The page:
Your definition of a cliche reminds me of what people talk about not writing about subjects that have been written about 10 million times. I say if you can say it in a way we understand and through your own personal experience then I say go for it. So if you can shoot some scenery from your own point of view then I say go for it. Who should have a right to tell us otherwise.

    That’s my story and I’m sticking to it! 😉

    ~Adrienne

    • Kevin J Railsback June 6, 2013 at 9:16 pm - Reply

      Adrienne,

      I think you explained it perfectly. It doesn’t matter if it’s been done ten million times, if you can put your own spin on it then why not do it? Even if you can’t who cares? It’s your camera, you should be able to shoot what you want to shoot.

      I mean imagine going to Paris and not coming home with a photo of the Eiffel Tower? That would be nuts. It’s been photographed and filmed millions of times but that’s not going to stop anyone from taking their own image.

      The thing is to learn from what others have done as well as try to put your own signature on your work.

      In the end, it all comes down to shooting things that makes you happy.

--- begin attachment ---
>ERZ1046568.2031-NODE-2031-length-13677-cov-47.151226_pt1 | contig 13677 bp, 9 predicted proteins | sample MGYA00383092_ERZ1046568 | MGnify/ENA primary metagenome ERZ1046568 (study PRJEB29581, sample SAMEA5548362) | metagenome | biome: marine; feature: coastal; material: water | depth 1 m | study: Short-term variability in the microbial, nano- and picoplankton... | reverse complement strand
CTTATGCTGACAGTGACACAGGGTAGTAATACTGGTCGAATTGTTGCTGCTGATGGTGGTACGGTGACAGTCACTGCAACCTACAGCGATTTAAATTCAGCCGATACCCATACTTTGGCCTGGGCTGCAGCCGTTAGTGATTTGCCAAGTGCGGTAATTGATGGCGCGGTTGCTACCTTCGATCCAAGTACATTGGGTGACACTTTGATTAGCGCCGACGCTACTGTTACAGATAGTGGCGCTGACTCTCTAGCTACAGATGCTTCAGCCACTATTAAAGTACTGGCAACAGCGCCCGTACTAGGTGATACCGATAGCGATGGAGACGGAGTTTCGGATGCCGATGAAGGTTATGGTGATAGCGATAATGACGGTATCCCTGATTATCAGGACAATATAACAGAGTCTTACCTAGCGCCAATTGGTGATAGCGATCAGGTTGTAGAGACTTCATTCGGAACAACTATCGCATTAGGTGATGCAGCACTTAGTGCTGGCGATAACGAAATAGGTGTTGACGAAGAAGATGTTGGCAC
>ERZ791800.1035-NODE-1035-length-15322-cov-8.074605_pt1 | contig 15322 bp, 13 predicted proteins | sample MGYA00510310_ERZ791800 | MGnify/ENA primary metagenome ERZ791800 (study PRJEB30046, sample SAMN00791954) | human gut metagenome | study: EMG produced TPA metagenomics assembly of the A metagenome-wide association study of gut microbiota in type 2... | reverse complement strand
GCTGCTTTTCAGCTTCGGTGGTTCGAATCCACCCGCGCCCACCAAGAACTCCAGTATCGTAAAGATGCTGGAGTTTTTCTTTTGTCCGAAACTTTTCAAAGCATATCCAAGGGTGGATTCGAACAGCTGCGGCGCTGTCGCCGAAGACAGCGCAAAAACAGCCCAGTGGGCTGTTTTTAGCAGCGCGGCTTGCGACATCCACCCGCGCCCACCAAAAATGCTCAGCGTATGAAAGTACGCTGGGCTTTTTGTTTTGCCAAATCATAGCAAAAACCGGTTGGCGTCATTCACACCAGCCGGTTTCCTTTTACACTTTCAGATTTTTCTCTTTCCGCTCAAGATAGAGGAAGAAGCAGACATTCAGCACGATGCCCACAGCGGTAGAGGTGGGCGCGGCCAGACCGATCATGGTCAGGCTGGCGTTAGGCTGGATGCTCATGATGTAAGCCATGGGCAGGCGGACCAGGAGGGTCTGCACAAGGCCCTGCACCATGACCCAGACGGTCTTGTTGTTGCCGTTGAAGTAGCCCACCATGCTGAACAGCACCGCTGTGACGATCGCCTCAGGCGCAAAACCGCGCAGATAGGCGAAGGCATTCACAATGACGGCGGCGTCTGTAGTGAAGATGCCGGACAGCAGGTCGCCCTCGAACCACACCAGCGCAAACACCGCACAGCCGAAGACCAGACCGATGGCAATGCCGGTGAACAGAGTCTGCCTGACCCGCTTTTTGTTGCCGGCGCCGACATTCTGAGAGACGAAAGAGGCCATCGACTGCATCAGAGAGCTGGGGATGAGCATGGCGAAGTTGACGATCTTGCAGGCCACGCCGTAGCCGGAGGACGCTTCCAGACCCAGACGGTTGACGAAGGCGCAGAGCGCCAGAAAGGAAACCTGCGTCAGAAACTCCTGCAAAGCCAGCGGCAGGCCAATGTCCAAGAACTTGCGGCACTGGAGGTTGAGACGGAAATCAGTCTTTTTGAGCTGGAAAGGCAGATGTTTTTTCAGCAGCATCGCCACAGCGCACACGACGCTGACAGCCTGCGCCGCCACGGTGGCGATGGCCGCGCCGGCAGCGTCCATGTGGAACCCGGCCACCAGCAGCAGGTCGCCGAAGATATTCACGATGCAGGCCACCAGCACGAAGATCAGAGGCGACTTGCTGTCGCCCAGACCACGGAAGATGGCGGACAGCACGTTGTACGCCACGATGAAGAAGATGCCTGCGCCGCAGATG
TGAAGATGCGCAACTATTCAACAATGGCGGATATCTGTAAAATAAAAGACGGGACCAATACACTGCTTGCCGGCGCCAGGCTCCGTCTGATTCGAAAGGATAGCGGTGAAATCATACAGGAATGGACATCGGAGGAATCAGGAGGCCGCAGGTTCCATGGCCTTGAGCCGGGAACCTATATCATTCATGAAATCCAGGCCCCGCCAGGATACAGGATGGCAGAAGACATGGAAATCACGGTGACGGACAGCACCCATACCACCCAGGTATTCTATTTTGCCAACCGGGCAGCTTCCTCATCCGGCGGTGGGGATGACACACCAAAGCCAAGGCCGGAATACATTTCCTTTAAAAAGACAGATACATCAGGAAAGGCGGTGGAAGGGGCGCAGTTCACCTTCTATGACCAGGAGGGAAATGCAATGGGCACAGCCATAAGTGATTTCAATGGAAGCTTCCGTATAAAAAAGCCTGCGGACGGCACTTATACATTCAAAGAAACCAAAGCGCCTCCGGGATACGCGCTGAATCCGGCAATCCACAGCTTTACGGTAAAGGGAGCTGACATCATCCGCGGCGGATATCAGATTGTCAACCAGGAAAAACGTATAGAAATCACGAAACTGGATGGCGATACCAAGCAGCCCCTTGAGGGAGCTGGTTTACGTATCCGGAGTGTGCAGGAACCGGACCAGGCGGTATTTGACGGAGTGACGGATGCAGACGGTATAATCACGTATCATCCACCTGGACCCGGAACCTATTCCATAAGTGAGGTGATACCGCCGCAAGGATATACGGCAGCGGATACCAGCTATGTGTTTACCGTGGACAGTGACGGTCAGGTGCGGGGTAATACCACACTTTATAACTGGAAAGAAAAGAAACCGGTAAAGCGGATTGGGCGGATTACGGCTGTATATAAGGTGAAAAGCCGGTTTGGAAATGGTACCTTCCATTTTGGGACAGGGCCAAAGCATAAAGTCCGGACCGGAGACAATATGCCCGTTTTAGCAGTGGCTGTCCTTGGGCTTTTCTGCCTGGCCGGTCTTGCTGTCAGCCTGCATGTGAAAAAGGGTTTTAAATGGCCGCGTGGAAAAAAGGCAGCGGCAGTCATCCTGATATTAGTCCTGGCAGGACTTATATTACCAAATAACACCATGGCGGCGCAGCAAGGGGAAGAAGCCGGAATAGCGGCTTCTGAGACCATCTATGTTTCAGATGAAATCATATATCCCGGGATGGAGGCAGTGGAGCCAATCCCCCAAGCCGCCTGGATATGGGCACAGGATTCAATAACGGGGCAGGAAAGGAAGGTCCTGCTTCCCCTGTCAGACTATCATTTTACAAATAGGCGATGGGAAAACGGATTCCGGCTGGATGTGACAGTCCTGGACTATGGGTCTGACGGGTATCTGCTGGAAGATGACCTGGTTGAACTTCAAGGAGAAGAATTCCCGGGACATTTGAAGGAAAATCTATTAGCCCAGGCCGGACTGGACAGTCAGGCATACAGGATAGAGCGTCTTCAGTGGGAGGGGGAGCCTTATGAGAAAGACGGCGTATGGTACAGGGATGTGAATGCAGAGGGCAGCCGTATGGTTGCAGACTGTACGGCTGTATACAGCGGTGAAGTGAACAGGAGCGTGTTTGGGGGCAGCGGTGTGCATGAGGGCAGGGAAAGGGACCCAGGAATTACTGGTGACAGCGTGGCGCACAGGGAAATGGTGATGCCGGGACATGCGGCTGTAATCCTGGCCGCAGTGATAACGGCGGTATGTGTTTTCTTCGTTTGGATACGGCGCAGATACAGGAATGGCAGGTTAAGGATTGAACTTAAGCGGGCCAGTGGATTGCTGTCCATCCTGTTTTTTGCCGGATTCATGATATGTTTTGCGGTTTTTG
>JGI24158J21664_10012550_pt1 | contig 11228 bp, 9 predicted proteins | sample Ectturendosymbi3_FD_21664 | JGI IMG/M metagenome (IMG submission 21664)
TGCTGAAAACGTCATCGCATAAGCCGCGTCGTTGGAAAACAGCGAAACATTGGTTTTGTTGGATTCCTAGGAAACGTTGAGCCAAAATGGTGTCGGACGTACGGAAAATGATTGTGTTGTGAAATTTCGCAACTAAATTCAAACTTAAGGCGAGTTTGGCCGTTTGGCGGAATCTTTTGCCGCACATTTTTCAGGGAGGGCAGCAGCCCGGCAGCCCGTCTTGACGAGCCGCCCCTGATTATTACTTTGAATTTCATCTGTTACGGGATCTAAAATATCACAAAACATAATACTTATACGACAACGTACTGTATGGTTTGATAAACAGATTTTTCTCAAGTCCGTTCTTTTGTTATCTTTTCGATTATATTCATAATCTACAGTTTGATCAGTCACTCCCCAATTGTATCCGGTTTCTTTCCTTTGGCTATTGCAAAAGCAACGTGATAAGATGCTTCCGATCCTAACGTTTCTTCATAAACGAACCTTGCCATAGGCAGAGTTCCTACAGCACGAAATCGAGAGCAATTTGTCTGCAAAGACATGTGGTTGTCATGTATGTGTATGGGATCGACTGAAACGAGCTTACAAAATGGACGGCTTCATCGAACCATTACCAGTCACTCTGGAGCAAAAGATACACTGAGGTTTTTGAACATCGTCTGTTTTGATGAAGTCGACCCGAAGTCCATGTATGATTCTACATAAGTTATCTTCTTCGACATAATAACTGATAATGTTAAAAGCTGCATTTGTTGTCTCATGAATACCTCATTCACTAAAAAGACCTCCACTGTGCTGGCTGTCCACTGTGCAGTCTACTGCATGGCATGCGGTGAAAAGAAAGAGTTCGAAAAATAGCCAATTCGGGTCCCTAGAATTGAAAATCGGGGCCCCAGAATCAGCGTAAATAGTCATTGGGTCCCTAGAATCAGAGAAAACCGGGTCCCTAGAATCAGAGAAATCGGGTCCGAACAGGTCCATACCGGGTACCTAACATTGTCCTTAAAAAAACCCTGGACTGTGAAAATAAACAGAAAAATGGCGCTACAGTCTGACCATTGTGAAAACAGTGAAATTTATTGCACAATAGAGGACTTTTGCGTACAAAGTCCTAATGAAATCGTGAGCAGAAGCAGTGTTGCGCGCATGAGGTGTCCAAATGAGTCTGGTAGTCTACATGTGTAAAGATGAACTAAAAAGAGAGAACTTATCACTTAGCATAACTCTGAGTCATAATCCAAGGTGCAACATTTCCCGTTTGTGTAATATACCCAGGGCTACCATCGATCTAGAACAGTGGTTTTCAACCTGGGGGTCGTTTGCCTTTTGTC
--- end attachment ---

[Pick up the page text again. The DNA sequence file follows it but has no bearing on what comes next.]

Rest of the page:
And that’s MY story and I’m sticking to that too! 🙂

  5. Gilberto Jones June 7, 2013 at 12:59 am - Reply

    This is most interesting and for budding creative heads like me, most appropriate. I have been told over and over again how these prompts and clichés are actually interesting fields to explore your freedom of expression via this medium

    • Kevin J Railsback June 17, 2013 at 10:28 am - Reply

      Thanks for dropping by Gilberto.

      I fond filming cliches a great way to learn filmmaking. Nothing wrong with trying to copy someone’s work while you’re learning. Once you have your technique down, then you can start putting your own spin on things.

  6. Shaun Hoobler September 1, 2013 at 10:30 am - Reply

    I love a good cliche every now and then. But on film making, let’s see.
    Shaun Hoobler invites you to read…app dev secretsMy Profile